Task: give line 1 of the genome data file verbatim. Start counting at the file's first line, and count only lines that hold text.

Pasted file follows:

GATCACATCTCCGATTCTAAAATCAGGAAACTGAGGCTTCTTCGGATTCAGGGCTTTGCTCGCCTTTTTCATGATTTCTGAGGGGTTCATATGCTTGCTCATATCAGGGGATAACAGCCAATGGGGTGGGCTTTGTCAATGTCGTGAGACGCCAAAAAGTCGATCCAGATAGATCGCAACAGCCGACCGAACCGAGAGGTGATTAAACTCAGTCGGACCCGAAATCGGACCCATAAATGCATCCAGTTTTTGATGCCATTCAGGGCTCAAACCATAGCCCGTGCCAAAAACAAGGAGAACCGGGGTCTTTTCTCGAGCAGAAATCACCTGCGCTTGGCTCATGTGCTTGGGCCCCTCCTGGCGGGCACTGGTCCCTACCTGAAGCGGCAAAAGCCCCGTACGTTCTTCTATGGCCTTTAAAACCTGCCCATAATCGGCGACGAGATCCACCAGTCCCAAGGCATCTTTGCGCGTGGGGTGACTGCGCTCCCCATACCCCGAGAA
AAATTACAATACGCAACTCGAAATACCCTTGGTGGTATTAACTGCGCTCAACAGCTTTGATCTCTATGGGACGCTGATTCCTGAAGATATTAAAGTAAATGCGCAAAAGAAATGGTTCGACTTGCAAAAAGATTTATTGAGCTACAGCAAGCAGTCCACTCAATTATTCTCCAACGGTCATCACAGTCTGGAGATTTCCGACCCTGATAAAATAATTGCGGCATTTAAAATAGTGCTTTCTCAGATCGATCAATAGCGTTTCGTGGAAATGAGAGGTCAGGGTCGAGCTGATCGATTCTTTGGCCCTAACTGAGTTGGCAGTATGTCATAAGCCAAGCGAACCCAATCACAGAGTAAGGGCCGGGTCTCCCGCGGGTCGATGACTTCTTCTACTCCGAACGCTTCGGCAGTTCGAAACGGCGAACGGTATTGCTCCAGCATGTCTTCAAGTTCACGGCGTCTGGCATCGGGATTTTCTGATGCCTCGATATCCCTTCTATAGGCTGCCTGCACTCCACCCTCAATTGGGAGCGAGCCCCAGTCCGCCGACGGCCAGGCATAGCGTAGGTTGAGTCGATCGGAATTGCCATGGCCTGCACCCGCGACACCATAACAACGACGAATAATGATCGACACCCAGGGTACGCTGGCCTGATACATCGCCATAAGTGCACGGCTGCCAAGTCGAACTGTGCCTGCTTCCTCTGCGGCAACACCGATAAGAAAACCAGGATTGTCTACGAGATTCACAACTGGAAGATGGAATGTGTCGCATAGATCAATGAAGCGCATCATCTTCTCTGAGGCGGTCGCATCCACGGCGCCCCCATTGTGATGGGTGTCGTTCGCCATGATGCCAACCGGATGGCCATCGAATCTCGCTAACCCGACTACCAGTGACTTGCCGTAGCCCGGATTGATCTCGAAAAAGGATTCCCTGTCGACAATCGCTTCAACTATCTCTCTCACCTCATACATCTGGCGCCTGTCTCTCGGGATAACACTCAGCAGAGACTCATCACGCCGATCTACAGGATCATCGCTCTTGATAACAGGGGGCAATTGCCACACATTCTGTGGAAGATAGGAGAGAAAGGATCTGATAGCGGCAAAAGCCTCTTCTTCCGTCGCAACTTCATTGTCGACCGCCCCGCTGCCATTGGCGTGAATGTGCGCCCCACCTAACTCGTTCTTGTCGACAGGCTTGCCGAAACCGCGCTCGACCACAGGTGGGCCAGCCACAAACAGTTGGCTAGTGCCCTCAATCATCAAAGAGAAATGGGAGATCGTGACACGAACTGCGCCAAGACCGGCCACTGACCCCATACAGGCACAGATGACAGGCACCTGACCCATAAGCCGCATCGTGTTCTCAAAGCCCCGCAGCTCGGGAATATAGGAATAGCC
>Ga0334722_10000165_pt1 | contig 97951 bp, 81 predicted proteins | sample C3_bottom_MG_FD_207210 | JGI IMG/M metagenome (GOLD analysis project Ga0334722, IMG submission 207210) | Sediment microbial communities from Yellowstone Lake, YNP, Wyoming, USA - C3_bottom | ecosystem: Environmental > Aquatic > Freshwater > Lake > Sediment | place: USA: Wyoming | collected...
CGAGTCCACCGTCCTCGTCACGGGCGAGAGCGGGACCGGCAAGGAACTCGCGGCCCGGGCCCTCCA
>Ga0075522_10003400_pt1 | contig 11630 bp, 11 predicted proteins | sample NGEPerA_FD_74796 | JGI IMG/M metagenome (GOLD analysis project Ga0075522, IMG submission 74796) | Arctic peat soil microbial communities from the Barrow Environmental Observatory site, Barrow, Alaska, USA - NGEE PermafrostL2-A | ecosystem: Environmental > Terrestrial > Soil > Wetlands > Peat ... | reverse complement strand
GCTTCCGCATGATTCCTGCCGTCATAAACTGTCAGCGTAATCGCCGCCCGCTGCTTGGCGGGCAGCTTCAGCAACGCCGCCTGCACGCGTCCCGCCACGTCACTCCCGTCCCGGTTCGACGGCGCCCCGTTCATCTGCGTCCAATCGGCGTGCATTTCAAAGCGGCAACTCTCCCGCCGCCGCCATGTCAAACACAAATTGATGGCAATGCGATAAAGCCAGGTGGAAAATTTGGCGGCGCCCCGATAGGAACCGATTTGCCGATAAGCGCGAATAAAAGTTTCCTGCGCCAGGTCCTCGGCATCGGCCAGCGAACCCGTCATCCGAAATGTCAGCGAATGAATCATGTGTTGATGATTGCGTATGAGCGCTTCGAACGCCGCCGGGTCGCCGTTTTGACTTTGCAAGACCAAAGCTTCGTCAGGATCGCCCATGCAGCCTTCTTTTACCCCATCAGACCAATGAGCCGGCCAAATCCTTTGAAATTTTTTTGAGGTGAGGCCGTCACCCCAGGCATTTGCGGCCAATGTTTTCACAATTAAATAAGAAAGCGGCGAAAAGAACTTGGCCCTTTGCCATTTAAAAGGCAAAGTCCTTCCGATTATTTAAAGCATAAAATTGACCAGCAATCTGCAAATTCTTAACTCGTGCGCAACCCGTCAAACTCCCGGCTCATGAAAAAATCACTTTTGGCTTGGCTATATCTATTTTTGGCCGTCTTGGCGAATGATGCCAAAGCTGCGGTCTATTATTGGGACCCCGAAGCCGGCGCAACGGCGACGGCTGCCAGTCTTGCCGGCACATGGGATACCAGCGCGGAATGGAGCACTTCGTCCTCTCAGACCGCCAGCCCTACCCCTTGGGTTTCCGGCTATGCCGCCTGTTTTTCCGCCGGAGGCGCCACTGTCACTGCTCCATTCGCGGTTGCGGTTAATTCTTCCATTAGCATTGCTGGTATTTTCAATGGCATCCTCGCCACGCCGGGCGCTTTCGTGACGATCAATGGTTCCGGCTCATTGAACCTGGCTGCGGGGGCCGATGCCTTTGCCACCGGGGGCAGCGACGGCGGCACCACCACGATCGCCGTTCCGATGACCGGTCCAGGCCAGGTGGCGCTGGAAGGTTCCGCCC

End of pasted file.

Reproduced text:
GATCACATCTCCGATTCTAAAATCAGGAAACTGAGGCTTCTTCGGATTCAGGGCTTTGCTCGCCTTTTTCATGATTTCTGAGGGGTTCATATGCTTGCTCATATCAGGGGATAACAGCCAATGGGGTGGGCTTTGTCAATGTCGTGAGACGCCAAAAAGTCGATCCAGATAGATCGCAACAGCCGACCGAACCGAGAGGTGATTAAACTCAGTCGGACCCGAAATCGGACCCATAAATGCATCCAGTTTTTGATGCCATTCAGGGCTCAAACCATAGCCCGTGCCAAAAACAAGGAGAACCGGGGTCTTTTCTCGAGCAGAAATCACCTGCGCTTGGCTCATGTGCTTGGGCCCCTCCTGGCGGGCACTGGTCCCTACCTGAAGCGGCAAAAGCCCCGTACGTTCTTCTATGGCCTTTAAAACCTGCCCATAATCGGCGACGAGATCCACCAGTCCCAAGGCATCTTTGCGCGTGGGGTGACTGCGCTCCCCATACCCCGAGAA